The Debt of the Artist

Mitropoulos, Dimitri, 1896-1960


  • Dimitri Mitropolous describes two experiences, that led him to his belief that talent and celebrity should be used to help others.
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And now, This I Believe, the living philosophies of thoughtful men and women, presented in the hope they may strengthen your beliefs so that your life may be richer, fuller, happier. Here is Edward R. Murrow.
This I Believe. Dmitri Mitropoulos, the New York Philharmonic Symphony's Greek-born conductor and music director, is an incredibly energetic man. With a memory almost as famous as his superb musical skill, he is also, as his credo demonstrates, a sincere and responsible human being.
Very early in my life, an important event took place: in my impressionable and youthful years, I discovered the
personality of St. Francis. Since that time, my main ambition has been canalized into a strong desire to serve my neighbor by putting at his disposal the fruits of my knowledge, the results of my studying, the development of my innate talent, and the development of my skill as a performer; plus, my love!
My dream has always been to master myself for the sake of serving better and being of more use to my fellow man. My concern and love for him made me realize an additional responsibility, which my fame as an artist brought to me, and that is my responsibility as a human being towards those of my fellow men who might look to me for guidance. Soon after I had the privilege to come to this country, I realized how important it was to become an example, and I will mention two events which have reinforced this, my belief.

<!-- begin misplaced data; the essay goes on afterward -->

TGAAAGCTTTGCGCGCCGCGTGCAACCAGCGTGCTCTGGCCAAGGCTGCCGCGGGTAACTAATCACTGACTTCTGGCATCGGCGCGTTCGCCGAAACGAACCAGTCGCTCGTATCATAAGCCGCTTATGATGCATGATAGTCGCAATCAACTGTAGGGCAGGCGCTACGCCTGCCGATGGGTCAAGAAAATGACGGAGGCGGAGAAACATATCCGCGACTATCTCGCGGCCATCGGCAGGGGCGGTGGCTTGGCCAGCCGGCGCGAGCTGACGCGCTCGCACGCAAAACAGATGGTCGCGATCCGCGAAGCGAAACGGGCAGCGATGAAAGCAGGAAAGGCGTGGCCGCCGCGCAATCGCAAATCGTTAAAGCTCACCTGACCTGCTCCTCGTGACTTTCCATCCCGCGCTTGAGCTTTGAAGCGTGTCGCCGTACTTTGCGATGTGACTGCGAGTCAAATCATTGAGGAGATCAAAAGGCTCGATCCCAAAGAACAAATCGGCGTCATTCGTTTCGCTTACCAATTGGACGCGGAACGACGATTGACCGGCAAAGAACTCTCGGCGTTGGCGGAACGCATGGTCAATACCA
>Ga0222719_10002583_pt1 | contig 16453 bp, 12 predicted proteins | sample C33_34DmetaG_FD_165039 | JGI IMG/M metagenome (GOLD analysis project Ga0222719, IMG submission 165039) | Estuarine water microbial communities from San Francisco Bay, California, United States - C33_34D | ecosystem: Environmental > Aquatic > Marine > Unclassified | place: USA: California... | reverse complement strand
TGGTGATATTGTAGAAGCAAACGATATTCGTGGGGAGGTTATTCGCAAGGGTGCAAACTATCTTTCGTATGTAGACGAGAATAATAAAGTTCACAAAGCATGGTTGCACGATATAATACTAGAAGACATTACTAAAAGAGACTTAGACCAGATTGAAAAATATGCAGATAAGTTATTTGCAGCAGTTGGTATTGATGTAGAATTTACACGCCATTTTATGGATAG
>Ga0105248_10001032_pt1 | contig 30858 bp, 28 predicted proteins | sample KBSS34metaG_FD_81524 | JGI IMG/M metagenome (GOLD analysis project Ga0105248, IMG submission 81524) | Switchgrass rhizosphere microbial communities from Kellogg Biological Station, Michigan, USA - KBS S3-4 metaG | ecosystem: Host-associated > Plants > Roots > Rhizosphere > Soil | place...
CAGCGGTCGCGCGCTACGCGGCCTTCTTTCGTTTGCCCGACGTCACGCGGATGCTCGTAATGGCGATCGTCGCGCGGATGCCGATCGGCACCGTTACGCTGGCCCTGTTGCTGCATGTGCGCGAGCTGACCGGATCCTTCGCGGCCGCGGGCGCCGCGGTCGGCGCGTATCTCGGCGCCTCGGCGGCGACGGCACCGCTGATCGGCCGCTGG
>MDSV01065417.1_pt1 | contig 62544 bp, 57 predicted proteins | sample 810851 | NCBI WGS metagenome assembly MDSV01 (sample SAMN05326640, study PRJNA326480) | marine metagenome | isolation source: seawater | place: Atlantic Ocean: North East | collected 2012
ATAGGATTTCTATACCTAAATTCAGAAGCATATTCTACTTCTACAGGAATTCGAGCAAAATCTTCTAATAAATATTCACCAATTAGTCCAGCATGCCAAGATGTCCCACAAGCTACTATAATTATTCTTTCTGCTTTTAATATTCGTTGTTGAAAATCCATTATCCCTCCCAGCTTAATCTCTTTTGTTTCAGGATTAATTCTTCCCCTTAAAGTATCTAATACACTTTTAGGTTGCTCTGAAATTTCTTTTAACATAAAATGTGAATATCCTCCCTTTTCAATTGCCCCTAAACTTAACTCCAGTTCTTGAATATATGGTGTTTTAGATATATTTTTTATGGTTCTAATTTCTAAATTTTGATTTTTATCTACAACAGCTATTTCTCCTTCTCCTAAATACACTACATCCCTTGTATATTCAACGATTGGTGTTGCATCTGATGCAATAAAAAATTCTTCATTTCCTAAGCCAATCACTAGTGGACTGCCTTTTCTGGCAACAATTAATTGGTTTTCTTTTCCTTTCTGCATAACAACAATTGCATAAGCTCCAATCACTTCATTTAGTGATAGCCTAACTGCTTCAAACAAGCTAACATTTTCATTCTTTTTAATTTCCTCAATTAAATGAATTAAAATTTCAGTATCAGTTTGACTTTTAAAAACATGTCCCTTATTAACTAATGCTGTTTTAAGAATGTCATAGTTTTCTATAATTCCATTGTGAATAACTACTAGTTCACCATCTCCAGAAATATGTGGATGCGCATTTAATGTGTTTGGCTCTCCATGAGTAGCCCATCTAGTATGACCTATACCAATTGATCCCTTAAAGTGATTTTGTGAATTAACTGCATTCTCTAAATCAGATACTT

Some years ago, during the war, I heard that the Blood Bank of the Red Cross, which served in Minneapolis and its vicinity, needed badly assistance. Naturally, they were not able to pay for all that they needed, so I decided to take my vacation by accepting this responsible job of blood custodian. I was driving in a truck to various towns within a hundred miles of Minneapolis and taking charge of setting up the Mobile Unit in each town. The Red Cross administration thought it advisable to advertise the fact that I was working for them, in order to attract public interest. It went to the point where some people probably thought that I was going to entertain them with music during the bleeding, which I certainly would not have refused to do, in spite of the amount of work I had to do, if the doctors hadn't forbidden such an enjoyable treatment because they wouldn't be able to hear the pulses of the patients.
Now, the next event was during the time I was conducting the Robin Hood Dell Orchestra in Philadelphia, also during the war. There was a terrific scandal of misguided youths in the high schools mistreating and insulting Jewish boys. Nobody seemed to be able to stop this tragic epidemic, either the teachers in the schools or the preachers in the churches. Finally, Mr. Samuels, at that time the mayor, had the inspired idea of bringing a popular movie star to speak to the various schools, an event which stopped, like a miracle, all those tragedies.
From that I developed the theory that all people who have the chance to enjoy the responsibility of being famous, regardless for what
reason or in what profession, can be of a terrific help in this confused world of today--and in general, I would say--by setting an example of sound moral thinking and integrity, as human beings, as well as in their profession. I came even to the point of realizing that any skill of any kind, physical or mental, or any artistic achievement, unless it is based on a moral purpose, cannot claim to have any value or any plausible reason to exist.
Those are the beliefs of an artist, Maestro Dmitri Mitropoulos, conductor of the New York Philharmonic Symphony Orchestra.